Agnes Anne Cantineau
Beatrice Christele Tual
Catherine Anne Caillere
Denise Isabelle Olive
Emmanuelle Sandrine Attard
Frederic Antoine Mathieu
Gerard Nicolas Pirson
Henri Arnaud Simon
Ivan David Gouhier
Jacques Jeremie Oler
An initially jaunty, gradually more somber but always engaging look at twentysomethings trying to get their emotional and professional bearings in Strasbourg, “The Age of Potential” may just turn out to be one of those prophetic thesp magnets like “Fast Times at Ridgemont High” or “The Outsiders” that assembled a number of key talents of a generation. Quality tube buyers should take note.
Pic was commissioned and written to order for 10 recent grads of the same French acting academy, Ecole Superieure d’Art Dramatique du TNS, and helmed and co-scripted by Pascale Ferran, 1994 Camera d’Or winner for “Coming to Terms With the Dead.” It’s been drawing steady theatrical admissions in Paris for over four months, after preeming on Euro cultural web Arte in May.
Peppy opening scenes introduce five guys and five gals. Some have jobs, some are looking; some are dating, some are semi-attached. First half-hour of pic is brightly lit, with lots of closeups and a real feel for the city. Sequences are full of funny, tellingly human gestures and silly little habits and rituals. Dialogue flirts with the sort of philosophical meanderings on display in Arnaud Desplechin’s Cannes entry “How I Got Into an Argument,” but borderline pontificating sounds more sprightly in the mouths of a slightly younger crowd.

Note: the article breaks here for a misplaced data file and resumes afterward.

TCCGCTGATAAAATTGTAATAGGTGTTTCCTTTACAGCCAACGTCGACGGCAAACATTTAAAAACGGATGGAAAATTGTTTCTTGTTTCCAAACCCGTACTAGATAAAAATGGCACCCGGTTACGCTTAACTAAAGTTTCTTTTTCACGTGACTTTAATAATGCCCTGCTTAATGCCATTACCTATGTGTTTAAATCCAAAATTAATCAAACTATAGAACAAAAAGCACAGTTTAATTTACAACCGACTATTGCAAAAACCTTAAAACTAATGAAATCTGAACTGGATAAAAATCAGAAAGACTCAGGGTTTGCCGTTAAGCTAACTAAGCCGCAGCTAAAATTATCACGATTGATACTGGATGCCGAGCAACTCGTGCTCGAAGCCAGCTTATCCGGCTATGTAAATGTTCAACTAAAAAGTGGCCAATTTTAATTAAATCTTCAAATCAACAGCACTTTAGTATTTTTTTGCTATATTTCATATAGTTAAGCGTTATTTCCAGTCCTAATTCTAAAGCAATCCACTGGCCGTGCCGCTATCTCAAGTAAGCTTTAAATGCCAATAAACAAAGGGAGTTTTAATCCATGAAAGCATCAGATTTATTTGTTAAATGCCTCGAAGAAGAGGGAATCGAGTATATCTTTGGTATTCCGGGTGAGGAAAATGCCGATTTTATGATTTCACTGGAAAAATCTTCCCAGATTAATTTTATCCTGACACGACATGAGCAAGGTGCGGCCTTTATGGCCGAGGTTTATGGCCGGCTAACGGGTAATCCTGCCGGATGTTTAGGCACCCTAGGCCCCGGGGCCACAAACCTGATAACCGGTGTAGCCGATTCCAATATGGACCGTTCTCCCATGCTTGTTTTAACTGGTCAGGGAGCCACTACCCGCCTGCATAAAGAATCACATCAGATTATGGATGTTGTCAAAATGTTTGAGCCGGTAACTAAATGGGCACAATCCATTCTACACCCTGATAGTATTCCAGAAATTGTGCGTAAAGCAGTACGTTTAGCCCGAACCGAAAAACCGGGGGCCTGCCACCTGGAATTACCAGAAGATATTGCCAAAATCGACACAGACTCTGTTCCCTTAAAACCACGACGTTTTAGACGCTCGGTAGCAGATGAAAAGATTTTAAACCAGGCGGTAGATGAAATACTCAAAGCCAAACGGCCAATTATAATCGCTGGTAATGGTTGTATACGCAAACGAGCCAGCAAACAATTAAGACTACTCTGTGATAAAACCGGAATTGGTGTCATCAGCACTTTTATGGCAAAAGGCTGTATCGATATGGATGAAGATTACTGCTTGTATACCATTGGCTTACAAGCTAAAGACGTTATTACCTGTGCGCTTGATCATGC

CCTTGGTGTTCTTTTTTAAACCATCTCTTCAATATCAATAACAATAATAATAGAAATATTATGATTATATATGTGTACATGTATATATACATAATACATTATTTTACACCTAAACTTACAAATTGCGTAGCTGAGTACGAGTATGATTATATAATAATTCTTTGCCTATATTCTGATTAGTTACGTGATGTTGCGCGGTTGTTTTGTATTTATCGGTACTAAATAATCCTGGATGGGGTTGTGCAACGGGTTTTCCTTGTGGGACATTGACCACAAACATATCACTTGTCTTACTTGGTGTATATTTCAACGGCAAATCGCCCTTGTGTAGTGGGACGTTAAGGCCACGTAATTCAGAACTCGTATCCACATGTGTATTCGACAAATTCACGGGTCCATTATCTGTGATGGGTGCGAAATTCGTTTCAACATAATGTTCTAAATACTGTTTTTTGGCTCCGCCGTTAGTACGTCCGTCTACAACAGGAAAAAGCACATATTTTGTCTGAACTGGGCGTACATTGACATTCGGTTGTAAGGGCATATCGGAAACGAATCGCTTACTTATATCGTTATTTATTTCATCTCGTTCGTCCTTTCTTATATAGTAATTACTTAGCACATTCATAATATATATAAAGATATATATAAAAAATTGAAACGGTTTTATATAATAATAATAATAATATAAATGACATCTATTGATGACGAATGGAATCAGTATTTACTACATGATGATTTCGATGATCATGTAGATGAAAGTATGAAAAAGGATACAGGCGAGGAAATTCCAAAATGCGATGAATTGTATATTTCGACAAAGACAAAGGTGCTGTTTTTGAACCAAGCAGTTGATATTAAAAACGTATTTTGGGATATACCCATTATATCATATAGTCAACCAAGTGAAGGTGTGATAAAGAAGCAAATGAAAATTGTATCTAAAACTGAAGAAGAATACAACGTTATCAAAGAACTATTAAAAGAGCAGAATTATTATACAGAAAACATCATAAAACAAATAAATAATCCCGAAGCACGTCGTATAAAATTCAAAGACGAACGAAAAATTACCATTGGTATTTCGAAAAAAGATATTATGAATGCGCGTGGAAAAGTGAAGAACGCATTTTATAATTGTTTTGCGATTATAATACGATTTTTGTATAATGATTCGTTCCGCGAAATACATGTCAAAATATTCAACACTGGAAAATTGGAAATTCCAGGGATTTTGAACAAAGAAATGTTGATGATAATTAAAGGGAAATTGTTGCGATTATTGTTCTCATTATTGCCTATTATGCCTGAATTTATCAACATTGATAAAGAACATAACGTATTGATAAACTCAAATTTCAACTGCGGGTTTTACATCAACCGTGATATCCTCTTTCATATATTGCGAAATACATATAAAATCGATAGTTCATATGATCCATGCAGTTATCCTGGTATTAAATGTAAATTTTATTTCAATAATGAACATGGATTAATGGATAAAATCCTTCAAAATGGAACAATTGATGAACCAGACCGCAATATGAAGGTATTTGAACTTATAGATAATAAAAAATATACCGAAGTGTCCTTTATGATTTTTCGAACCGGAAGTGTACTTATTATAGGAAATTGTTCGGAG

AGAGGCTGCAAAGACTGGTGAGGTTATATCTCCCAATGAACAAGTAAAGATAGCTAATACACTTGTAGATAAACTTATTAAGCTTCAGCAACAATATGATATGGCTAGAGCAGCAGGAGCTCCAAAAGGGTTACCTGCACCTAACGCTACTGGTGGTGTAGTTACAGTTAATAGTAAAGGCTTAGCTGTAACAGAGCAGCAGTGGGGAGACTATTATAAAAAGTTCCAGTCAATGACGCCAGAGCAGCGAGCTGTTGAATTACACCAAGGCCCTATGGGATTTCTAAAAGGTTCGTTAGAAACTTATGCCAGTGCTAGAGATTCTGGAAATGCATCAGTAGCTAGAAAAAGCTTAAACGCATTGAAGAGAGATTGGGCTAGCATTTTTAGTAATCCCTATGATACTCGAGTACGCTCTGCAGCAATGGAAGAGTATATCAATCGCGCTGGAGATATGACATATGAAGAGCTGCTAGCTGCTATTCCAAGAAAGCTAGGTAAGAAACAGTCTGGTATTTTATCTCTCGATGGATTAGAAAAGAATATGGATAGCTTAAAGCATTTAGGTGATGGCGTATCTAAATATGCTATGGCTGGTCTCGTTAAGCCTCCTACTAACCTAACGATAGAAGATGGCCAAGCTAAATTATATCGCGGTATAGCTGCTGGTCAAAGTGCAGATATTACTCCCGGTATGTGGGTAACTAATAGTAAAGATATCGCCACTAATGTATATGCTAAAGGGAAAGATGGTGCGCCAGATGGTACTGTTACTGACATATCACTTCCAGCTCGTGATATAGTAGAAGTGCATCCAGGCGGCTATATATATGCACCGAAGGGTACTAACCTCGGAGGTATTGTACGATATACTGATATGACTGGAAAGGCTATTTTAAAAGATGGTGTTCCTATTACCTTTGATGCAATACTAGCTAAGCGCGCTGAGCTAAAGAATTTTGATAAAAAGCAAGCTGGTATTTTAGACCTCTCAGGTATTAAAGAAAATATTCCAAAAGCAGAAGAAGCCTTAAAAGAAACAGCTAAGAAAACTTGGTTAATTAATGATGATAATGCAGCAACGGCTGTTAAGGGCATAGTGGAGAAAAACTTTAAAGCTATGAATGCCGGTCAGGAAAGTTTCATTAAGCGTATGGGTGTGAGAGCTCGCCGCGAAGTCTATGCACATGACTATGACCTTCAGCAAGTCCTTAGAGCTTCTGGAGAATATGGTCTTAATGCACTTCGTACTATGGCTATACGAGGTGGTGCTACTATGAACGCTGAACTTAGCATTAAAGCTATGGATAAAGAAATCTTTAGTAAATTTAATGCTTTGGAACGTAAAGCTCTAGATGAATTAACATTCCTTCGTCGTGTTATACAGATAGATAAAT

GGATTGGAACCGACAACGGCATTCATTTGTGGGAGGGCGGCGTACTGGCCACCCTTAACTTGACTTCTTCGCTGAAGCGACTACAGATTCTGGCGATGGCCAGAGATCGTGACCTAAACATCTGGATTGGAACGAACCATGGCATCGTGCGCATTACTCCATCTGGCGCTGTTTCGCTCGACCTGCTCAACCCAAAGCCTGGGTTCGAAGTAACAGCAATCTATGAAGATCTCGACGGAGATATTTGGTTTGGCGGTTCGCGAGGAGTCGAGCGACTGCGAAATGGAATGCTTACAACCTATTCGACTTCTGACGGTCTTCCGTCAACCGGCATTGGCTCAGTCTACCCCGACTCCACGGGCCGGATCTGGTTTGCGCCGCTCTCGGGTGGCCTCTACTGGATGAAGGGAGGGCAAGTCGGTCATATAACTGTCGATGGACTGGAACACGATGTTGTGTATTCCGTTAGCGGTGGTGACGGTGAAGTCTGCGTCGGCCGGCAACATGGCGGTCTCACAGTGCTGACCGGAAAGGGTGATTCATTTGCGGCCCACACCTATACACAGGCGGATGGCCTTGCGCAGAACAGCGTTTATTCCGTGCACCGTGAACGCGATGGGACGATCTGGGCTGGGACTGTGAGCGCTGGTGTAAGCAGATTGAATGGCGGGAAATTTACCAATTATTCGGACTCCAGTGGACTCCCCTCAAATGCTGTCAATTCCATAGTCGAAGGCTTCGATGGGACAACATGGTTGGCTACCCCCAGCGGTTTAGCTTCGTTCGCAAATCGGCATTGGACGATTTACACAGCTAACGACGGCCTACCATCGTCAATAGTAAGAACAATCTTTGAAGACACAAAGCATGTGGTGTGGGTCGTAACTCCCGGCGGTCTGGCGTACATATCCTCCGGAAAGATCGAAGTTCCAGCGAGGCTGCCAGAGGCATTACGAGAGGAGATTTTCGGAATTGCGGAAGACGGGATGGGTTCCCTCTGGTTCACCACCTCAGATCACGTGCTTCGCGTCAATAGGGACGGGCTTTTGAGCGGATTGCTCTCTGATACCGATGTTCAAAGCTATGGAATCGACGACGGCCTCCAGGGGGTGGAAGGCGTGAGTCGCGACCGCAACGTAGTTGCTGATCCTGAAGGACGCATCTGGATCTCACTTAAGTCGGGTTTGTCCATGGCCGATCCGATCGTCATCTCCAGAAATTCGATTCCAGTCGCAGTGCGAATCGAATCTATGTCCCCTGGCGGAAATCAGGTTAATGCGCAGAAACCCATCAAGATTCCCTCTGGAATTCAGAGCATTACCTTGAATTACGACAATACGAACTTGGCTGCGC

Characters are in flux, living lives in which a multitude of choices still seem possible but each verbal exchange or bout of silence is also freighted with the specter of roads not taken. An anonymous voiceover at the half-hour mark delivers a little speech about fear and how everybody’s basically afraid. Thereupon, film enters another register a little more authentic and a lot less optimistic. Ferran is intent on demonstrating that even moderately successful romances require care and maintenance, meaningful work is hard to come by, and other people are as likely to hinder as to help one’s personal growth.
The wonderfully distinctive ensemble cast keeps the venture afloat. Soundtrack is a mix of French and English pop music. In a lengthy and decisive party sequence during which guests sing along with a recording from “Donkey Skin ,” helmer gives a deliberate nod to Jacques Demy’s talent for making deceptively bright musicals about serious themes.